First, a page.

// December 27th, 2012 // Illusions
On July 5, 1852, a Periason man reported an extraordinary event. While sitting in his living room chair, a bright ball of light descended down his chimney and emerged from the fireplace. The fireball, about the size of a basketball, hesitated slightly and then darted towards him ‘like a cat’. He quickly withdrew his feet and the object slithered back into the center of the living room. He watched in dismay as the flaming ball of light disappeared back into the fireplace, rose up the chimney, and exploded, severely damaging the top of the chimney.
Although scientists quickly dismissed the incident as a ‘wild imagination’, hundreds more reports of similar sightings continued to flood authorities around the world, some accompanied by photographs attesting to the events.
At 6:30p.m., on October 08, 1919, dozens of people in Salina, Kansas reported a ‘ball of fire as large as a washtub floating low in the air’. The inexplicable object, seen at a busy downtown intersection, caused quite a bit of commotion when it struck the side of a building, tearing off chunks of brick and shattering windows on the second floor. At the moment of impact the fireball exploded into dozens of additional fireballs which floated away in all directions. These newly born ‘mini fireballs’ snaked along electrical wires, followed trolleys, and themselves caused additional damage. One exploded on a transformer causing a blackout.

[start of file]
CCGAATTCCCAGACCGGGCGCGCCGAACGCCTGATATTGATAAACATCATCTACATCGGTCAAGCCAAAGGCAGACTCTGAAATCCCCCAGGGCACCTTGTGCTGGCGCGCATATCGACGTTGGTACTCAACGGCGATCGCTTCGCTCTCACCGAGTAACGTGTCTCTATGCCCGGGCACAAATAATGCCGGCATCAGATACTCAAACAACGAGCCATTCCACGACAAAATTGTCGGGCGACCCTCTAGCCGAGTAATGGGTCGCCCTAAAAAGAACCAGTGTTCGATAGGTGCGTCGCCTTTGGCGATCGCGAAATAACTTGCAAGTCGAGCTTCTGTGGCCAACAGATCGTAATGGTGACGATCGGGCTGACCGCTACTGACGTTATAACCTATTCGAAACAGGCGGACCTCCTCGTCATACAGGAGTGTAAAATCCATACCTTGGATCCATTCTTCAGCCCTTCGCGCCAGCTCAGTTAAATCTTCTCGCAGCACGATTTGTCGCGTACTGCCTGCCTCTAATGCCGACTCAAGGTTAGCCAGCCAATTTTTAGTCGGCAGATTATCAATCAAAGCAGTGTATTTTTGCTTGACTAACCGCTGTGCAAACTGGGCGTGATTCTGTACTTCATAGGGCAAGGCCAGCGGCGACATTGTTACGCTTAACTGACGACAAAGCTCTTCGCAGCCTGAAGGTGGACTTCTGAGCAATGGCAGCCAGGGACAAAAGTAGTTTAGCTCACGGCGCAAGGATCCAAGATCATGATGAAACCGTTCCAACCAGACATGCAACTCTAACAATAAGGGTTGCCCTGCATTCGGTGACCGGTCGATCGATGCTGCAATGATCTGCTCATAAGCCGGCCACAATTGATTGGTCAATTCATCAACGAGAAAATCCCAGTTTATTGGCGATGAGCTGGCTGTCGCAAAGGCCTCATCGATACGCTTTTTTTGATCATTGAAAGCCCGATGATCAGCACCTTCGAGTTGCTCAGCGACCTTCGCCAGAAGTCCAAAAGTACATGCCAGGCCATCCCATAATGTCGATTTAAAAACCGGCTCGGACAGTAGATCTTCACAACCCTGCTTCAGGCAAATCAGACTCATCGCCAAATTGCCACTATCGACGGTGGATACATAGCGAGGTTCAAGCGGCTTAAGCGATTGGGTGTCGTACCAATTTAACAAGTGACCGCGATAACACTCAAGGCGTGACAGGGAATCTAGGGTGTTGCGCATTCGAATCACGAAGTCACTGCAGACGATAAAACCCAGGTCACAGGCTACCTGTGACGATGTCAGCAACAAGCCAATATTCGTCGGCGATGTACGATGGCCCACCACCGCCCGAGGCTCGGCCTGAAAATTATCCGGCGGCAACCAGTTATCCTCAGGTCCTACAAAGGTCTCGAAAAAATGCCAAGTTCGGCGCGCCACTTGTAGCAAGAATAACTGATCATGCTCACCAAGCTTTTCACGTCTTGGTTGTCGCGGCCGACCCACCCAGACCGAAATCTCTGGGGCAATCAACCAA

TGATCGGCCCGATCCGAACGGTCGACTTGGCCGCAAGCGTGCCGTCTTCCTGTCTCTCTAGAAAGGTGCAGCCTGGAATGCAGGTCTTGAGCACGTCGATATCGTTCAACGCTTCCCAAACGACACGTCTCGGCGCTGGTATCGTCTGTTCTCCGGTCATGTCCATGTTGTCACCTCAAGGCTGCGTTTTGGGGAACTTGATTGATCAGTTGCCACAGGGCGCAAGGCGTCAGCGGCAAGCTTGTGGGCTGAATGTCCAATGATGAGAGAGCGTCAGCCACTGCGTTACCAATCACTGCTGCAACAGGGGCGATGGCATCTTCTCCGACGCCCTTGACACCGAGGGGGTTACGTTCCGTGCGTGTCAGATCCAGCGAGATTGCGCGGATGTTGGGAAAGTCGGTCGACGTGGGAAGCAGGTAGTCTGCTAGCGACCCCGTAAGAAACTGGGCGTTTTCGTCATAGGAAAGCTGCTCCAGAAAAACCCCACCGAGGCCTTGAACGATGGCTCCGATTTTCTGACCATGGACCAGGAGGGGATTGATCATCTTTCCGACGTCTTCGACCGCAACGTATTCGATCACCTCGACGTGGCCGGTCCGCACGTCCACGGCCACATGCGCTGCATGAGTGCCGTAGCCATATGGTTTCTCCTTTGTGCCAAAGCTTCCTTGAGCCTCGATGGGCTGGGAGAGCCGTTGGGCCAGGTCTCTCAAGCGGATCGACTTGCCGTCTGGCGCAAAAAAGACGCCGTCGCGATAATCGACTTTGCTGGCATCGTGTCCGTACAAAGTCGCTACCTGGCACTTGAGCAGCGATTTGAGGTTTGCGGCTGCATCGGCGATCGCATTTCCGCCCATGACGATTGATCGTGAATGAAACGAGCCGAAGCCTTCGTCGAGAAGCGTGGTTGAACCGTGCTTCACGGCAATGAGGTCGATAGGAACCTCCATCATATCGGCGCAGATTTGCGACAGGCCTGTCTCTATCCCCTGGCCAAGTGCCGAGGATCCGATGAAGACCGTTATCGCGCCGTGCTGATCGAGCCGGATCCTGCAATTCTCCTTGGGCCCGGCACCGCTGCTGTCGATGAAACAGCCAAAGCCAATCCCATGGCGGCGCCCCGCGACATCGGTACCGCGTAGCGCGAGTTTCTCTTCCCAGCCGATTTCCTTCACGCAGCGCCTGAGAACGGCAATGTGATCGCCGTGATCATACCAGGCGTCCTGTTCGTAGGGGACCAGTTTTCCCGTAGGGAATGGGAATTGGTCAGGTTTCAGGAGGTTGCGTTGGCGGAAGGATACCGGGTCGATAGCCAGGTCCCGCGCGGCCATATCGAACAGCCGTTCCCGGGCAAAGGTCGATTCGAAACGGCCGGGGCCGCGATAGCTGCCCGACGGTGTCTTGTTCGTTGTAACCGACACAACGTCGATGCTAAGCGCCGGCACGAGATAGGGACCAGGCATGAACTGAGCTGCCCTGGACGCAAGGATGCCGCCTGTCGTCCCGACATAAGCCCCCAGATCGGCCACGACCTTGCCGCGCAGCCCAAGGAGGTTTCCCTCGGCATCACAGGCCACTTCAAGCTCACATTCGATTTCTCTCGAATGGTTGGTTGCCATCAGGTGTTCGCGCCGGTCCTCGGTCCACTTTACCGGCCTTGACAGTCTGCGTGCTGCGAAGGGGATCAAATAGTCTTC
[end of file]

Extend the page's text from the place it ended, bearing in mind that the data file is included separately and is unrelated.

Most scientists scoff at these reports claiming there could be no rational explanations for the phenomena. One reason they site is that a ball of lightening as witnesses have described as lasting up to one minute ‘would require an energy content so high that there is no known way for it to be formed’. Some scientists claim that witnesses are simply seeing ‘after images’ of lightening strikes or possibly St. Elmo’s Fire (St. Elmo’s Fire, a corona discharge from a object extended above the ground during an electrical storm, differs from ball lightening in that St. Elmo’s Fire must move along a conductor and cannot float freely above the ground as ball lightening does).
So while scientists dismiss the anomaly, reports continue to flood authorities. In the spring of 1963, R.C. Jennison, a professor of electrical energy, experienced this strange aberration firsthand. While on a flight from New York to Washington, Mr. Jennison witnessed a ball lightening globe first outside the aircraft and was astounded when it passed through the airliner’s hull into the inside of the craft. “Microwave, electric, radio, or heat energy – all of these figure in the various theories – could not have gotten through the metal fuselage.”
A viable explanation for ball lightening continues to elude scientists.
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